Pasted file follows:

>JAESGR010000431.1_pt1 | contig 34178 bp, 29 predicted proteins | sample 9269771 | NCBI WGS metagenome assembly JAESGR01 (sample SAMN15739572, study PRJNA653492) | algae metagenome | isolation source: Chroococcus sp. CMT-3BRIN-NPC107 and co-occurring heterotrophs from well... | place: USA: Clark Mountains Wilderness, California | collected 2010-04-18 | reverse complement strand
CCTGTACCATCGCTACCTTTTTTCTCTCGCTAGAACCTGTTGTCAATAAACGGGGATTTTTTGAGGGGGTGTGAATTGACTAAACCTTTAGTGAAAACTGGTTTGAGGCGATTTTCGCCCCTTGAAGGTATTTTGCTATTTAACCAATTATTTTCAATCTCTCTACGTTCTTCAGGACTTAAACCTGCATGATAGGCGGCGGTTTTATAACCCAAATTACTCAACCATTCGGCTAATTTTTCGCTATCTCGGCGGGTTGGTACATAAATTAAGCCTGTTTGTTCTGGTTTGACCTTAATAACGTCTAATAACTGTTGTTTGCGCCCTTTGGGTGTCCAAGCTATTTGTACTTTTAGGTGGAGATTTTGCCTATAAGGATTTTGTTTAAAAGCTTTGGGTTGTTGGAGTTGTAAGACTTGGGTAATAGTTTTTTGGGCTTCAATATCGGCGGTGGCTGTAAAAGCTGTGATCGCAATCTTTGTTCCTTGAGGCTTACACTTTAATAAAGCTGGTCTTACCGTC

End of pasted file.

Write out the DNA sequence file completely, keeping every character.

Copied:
>JAESGR010000431.1_pt1 | contig 34178 bp, 29 predicted proteins | sample 9269771 | NCBI WGS metagenome assembly JAESGR01 (sample SAMN15739572, study PRJNA653492) | algae metagenome | isolation source: Chroococcus sp. CMT-3BRIN-NPC107 and co-occurring heterotrophs from well... | place: USA: Clark Mountains Wilderness, California | collected 2010-04-18 | reverse complement strand
CCTGTACCATCGCTACCTTTTTTCTCTCGCTAGAACCTGTTGTCAATAAACGGGGATTTTTTGAGGGGGTGTGAATTGACTAAACCTTTAGTGAAAACTGGTTTGAGGCGATTTTCGCCCCTTGAAGGTATTTTGCTATTTAACCAATTATTTTCAATCTCTCTACGTTCTTCAGGACTTAAACCTGCATGATAGGCGGCGGTTTTATAACCCAAATTACTCAACCATTCGGCTAATTTTTCGCTATCTCGGCGGGTTGGTACATAAATTAAGCCTGTTTGTTCTGGTTTGACCTTAATAACGTCTAATAACTGTTGTTTGCGCCCTTTGGGTGTCCAAGCTATTTGTACTTTTAGGTGGAGATTTTGCCTATAAGGATTTTGTTTAAAAGCTTTGGGTTGTTGGAGTTGTAAGACTTGGGTAATAGTTTTTTGGGCTTCAATATCGGCGGTGGCTGTAAAAGCTGTGATCGCAATCTTTGTTCCTTGAGGCTTACACTTTAATAAAGCTGGTCTTACCGTC